JPMorgan Chase illegally allowed Lehman Brothers, the investment bank whose 2008 bankruptcy brought the financial system to the brink of collapse, to count customers’ money as its own, according to federal regulators.
The arrangement boosted the amount that Lehman could borrow from JPMorgan, where the customers’ money was deposited, regulators said last week. Then, at the height of the financial crisis, JPMorgan refused to release the customer funds for about two weeks, until regulators ordered it to do so, regulators said.
The charges were spelled out in an enforcement action against JPMorgan by the Commodity Futures Trading Commission.
Without admitting or denying wrongdoing, JPMorgan agreed to pay $20 million to settle the civil case.
The matter adds another dimension of alleged lawbreaking to the history of Lehman’s downfall. It also provides another vivid illustration that, even in highly regulated modern financial firms, basic controls can break down.
Last fall, the big brokerage firm MF Global collapsed with as much as $1.6 billion of customer funds missing and unaccounted for.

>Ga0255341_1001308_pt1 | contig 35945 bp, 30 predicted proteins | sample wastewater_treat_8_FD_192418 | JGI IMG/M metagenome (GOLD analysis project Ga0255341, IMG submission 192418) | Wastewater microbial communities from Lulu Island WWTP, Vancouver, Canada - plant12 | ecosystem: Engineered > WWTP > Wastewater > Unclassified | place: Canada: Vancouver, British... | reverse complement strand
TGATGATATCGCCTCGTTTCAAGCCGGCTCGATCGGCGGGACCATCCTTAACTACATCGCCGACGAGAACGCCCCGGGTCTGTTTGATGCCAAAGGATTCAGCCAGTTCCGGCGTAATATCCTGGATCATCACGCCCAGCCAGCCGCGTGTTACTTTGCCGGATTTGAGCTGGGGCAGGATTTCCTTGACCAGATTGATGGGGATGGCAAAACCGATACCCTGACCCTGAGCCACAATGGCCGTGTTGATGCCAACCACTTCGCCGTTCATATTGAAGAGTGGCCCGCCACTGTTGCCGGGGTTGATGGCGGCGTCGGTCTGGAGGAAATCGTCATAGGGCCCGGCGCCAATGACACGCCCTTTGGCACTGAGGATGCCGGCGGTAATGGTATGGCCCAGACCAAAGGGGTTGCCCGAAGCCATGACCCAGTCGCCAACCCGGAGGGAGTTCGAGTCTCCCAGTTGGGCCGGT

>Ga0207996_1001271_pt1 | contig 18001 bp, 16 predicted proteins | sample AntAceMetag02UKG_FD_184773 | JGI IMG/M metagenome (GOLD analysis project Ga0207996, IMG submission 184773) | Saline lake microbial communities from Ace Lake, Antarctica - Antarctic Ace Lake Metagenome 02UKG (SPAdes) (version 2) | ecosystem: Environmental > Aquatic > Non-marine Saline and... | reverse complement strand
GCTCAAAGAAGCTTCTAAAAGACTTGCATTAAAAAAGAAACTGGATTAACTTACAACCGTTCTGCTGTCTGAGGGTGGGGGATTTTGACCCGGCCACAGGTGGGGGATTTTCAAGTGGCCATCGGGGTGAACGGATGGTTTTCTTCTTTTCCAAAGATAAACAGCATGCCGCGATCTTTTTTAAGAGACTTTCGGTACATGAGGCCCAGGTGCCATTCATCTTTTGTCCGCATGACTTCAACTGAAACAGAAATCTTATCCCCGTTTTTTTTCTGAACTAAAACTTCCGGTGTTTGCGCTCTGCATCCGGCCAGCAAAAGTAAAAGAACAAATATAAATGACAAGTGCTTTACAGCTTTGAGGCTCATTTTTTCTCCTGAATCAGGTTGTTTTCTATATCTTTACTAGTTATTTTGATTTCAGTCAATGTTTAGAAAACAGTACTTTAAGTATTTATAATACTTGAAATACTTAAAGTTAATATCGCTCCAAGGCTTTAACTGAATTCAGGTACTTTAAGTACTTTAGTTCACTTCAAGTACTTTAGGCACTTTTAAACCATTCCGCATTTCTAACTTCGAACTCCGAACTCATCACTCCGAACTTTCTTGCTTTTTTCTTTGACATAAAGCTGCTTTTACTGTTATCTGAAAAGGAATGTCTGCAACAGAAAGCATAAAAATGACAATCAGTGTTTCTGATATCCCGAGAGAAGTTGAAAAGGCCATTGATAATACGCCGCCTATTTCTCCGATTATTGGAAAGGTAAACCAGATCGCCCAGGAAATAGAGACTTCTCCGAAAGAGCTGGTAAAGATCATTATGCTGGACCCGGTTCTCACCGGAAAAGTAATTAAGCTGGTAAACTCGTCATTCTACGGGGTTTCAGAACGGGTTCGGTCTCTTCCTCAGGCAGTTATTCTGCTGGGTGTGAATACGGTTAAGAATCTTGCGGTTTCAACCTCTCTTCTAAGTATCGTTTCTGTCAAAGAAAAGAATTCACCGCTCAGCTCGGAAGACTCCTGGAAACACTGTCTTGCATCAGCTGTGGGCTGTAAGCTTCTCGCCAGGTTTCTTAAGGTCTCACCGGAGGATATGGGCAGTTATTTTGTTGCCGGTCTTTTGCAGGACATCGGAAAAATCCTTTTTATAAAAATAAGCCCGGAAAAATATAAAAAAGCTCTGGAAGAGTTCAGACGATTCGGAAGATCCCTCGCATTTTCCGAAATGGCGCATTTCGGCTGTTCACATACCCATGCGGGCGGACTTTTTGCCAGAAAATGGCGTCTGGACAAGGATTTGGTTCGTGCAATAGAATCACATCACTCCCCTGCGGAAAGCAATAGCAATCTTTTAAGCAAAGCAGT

There, too, it appears that clients’ money was treated as if it belonged to the firm.
The customer deposits at issue in the Lehman matter, which totaled from about $250 million to more than $1 billion at any time, were supposed to have been held for customers who were using Lehman as a broker for futures and options trades.
Federal law declares that such funds should not be commingled with those of the firm, the commission said.
In a statement Wednesday, JPMorgan said it mistakenly factored the balance into a daily calculation of (Lehman Brothers) assets to determine the amount of credit the firm was willing to extend to (Lehman Brothers).
No customer funds were lost, and the commission did not accuse JPMorgan of intentional wrongdoing, JPMorgan said.
Lehman imploded largely under the weight of its borrowing.